As a new mom with powerful protective instincts, it’s hard to leave your precious baby with someone else. Some degree of guilt, jealousy and worry is only natural, but finding childcare you feel good about can ease the transition and give you peace of mind. Based on your wants and needs, choose the childcare setup that best fits your plans. With all the options available, there’s bound to be something nearby that will work for you.
Hiring a nanny is the height of convenience: You can leave for work without waking baby, and this childcare adds nothing to your commute. A nanny comes to you and watches your children in your home, following your preferences and no one else’s—your kids have her full attention. Additional duties such as meals and cleanup may be incorporated into your agreement. Because a nanny is often unsupervised in your home and with your kids, trust is a must.
A nanny can live with you or outside your home. A live-in nanny may be paid less in exchange for boarding and perhaps meals and transportation; she essentially becomes a part of the family (but remember that she has her own life too—she needs time and freedom to pursue outside activities). A commuting nanny may cost more than, say, a daycare center, but you maintain the privacy of your home after hours.
“Au pair” is French for “at par,” meaning that this childcare provider—a foreign student taking classes in the United States—is treated as an equal member of the family. Similar to a live-in nanny, an au pair stays with your family and cares for the children for a certain number of hours each week.
You can sign up for an au pair through a reputable service with set standards; you agree to pay a small weekly salary and some educational allowance while acting as a host family to your traveling student for one or two years. If you’re interested in exposing your children to another language and culture, this is a great option. An au pair childcare arrangement is a bit trickier to set up, but the unique experience and price are hard to beat.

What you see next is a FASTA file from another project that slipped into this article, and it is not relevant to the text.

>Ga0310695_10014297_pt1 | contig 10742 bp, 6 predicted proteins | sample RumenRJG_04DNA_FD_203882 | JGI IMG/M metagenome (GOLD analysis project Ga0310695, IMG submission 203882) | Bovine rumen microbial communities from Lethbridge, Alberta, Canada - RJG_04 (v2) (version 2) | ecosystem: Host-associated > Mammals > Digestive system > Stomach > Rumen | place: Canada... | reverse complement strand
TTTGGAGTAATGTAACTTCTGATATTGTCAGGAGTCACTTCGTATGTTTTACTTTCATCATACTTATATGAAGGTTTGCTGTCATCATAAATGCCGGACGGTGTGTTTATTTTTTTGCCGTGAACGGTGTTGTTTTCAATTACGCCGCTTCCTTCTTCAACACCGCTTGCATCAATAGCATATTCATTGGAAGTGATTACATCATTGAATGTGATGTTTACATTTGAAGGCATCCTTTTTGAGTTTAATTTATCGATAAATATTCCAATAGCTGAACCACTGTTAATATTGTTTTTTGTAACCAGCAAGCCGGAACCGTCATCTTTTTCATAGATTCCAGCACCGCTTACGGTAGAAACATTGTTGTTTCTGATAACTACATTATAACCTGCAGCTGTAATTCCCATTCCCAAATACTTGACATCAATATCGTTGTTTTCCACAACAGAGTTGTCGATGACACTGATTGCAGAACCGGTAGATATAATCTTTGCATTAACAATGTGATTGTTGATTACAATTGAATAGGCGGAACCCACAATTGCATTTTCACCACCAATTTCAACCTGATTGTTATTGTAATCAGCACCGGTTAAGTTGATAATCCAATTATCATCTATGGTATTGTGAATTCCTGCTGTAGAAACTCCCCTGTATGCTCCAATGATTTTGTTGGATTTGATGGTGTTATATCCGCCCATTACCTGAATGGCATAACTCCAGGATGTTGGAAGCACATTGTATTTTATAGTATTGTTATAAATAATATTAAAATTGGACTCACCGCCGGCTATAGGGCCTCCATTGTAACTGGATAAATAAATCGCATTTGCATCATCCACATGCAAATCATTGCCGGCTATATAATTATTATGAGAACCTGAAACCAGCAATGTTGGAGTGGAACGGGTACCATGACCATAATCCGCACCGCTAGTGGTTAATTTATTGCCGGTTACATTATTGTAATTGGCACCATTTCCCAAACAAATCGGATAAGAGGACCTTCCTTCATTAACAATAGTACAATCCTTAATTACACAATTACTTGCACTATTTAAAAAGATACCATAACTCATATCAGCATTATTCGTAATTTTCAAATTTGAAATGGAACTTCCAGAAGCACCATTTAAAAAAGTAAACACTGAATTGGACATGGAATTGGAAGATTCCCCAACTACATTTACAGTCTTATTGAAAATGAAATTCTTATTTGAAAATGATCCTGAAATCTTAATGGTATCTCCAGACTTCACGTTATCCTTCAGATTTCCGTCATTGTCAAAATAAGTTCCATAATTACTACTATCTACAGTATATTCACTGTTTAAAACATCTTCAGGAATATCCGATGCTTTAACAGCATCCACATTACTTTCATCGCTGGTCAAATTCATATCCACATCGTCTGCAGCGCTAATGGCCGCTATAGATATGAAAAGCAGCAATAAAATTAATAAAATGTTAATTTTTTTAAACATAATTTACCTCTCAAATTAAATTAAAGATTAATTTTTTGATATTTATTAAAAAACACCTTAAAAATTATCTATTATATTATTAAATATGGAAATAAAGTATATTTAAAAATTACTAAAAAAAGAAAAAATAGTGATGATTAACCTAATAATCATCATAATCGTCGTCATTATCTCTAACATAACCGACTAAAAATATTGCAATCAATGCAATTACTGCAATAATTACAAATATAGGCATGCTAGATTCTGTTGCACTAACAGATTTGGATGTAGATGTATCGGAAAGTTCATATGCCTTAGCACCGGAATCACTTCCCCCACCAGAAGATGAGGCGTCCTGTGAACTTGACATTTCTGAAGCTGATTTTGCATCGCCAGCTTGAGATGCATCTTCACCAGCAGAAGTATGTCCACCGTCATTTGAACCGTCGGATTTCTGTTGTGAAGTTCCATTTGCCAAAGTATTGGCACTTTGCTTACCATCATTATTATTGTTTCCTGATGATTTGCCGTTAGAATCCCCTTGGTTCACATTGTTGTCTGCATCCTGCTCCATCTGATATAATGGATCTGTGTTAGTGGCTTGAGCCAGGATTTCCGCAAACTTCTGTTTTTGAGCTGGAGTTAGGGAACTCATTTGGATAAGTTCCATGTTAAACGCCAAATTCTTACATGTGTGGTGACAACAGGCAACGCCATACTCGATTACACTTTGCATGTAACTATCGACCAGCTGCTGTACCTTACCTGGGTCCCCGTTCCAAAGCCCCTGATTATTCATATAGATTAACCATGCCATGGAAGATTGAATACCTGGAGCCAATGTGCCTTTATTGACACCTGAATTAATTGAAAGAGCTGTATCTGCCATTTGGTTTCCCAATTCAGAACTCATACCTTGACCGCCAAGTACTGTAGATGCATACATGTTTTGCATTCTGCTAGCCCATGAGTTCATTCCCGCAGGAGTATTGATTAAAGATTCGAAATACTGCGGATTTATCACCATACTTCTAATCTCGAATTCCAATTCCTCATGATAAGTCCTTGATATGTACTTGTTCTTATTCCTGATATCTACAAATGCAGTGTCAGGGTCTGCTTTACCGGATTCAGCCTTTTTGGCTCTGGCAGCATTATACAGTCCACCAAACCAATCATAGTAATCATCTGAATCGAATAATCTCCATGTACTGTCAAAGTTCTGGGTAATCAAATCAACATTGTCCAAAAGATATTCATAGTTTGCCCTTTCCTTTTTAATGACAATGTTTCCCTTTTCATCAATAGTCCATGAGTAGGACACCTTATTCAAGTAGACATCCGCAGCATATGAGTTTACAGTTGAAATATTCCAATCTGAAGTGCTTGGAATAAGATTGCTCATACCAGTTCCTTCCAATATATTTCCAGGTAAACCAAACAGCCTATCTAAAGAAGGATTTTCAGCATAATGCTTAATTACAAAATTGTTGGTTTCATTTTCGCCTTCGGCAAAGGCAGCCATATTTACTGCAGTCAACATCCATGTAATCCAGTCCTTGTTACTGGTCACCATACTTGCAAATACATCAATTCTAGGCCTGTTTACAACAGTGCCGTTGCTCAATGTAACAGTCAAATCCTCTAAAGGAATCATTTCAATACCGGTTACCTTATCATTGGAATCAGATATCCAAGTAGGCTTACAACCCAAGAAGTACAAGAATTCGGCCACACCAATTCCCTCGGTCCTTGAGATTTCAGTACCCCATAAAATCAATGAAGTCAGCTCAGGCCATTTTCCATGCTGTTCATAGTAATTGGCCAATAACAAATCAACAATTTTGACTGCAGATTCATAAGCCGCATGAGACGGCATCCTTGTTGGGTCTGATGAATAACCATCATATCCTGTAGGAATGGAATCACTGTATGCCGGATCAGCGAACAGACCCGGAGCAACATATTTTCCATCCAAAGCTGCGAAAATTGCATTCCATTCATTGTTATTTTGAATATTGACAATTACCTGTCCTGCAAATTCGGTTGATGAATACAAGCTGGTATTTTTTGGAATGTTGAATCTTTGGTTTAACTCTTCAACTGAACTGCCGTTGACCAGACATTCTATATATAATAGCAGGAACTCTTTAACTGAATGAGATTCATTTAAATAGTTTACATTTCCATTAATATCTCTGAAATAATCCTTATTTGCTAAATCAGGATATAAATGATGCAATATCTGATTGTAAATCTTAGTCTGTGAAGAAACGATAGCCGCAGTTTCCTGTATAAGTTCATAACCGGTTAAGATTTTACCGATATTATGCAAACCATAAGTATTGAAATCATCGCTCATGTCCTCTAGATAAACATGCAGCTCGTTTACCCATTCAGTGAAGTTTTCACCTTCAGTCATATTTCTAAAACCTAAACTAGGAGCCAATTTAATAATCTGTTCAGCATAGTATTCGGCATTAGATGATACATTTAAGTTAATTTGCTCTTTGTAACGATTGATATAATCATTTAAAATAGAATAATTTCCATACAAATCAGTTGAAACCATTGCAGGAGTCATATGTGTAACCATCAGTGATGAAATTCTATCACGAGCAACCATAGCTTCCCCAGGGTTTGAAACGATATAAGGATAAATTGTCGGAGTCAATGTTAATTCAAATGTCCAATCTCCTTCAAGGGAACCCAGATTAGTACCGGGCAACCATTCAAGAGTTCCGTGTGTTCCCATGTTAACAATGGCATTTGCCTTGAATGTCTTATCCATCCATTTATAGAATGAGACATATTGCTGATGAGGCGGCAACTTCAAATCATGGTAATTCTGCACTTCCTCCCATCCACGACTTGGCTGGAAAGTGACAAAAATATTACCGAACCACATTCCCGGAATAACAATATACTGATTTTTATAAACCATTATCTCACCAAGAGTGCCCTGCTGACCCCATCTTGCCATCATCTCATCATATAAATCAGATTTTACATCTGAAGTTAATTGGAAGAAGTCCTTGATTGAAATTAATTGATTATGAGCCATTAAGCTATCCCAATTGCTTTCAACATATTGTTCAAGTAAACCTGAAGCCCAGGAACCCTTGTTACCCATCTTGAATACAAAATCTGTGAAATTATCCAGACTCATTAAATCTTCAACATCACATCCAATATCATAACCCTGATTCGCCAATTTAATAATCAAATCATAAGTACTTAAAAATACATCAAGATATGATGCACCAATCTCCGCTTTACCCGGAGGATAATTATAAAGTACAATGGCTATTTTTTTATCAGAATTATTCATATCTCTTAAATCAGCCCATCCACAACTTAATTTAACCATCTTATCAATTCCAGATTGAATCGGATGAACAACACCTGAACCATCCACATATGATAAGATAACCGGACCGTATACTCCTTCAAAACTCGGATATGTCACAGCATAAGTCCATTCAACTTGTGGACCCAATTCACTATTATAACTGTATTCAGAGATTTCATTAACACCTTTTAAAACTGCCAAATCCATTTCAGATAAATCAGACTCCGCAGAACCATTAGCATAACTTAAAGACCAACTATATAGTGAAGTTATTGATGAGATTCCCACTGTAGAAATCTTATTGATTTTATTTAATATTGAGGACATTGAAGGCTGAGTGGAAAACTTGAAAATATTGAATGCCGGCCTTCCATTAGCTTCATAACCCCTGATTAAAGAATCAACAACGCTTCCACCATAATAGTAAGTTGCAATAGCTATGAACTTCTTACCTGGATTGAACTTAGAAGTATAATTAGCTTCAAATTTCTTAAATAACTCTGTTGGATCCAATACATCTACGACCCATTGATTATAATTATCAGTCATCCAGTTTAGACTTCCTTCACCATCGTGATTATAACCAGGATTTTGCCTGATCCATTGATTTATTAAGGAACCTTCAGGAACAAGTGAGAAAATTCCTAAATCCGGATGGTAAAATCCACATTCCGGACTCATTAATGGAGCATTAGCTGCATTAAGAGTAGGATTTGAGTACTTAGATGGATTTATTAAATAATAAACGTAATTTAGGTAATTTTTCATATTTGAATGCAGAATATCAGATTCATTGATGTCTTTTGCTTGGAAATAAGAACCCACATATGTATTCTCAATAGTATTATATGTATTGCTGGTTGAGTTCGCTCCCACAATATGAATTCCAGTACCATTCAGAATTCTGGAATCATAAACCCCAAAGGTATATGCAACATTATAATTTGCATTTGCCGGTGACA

Daycare centers vary widely in cost, value and methodology. They’re easy to find—just take a short drive in any urban or suburban area—but make sure you’ve found one you’re comfortable with before you commit. Ask around for suggestions or form your own investigation. It’s OK to visit and important to ask questions:
• What is the teacher-to-child ratio?
• Is the day structured with learning activities, or does the schedule leave time for free play?
• What are the hours? Is there flexibility in drop-off and pick-up times?
• What kind of security is in place? Who has access to the building?
A visit to a prospective center can make a quick impression about the general vibe of the location, the instructors’ involvement level, sanitation and security. Note that more kids in a room mean more germs being passed around and consequently more sick days for your entire family. On the plus side, a daycare center won’t close at a moment’s notice if an instructor becomes sick or if something comes up (a drawback of single-provider childcare choices).
Prices at daycare centers vary with the quality of the center; decide what you want and what you’re willing to pay for it. A good daycare center will provide learning and play in a highly supervised environment where instructors are held to established standards. A daycare center associated with a religious denomination may promote that theology—this can be a plus or a minus depending on your beliefs.
If you’re not comfortable opening your home (or pocketbook) to a nanny but you like the cozy, “just like mom” feel of in-home care, look for an in-home daycare in your area. Oftentimes, the best way to find one may be to ask around. Meet with the daycare provider in her home to get a feel for the atmosphere, and again, ask questions:
• How many children do you keep at a time?
• Do you have scheduled activities for the kids?
• Do you allow the kids to watch TV during the day? Do they have outdoor playtime?
• What happens if you are sick or need to go out of town?
• What kind of safety training or certification do you have?
In-home daycare is generally a bit more affordable—and more personal—than a daycare center. Like a nanny, the provider is generally unsupervised, so find someone you trust. And don’t be afraid to ask for a background check. It’s worth putting in the effort to find to care you feel confident in. If you’re lucky enough to have a family member interested in helping out, you may end up with a great deal and a comfortable environment for baby—just make sure both parties respect the boundaries of the relationship.
If you work from home or simply need some help around the house, look for a mother’s helper in your neighborhood—a teen or tween who can help out with the kids while you’re down the hall. Decide on set or flexible hours and compensation (which doesn’t have to be high, considering you’re there too); a mother’s helper can basically act as a surrogate big sibling to your kids and provide you with some valuable downtime.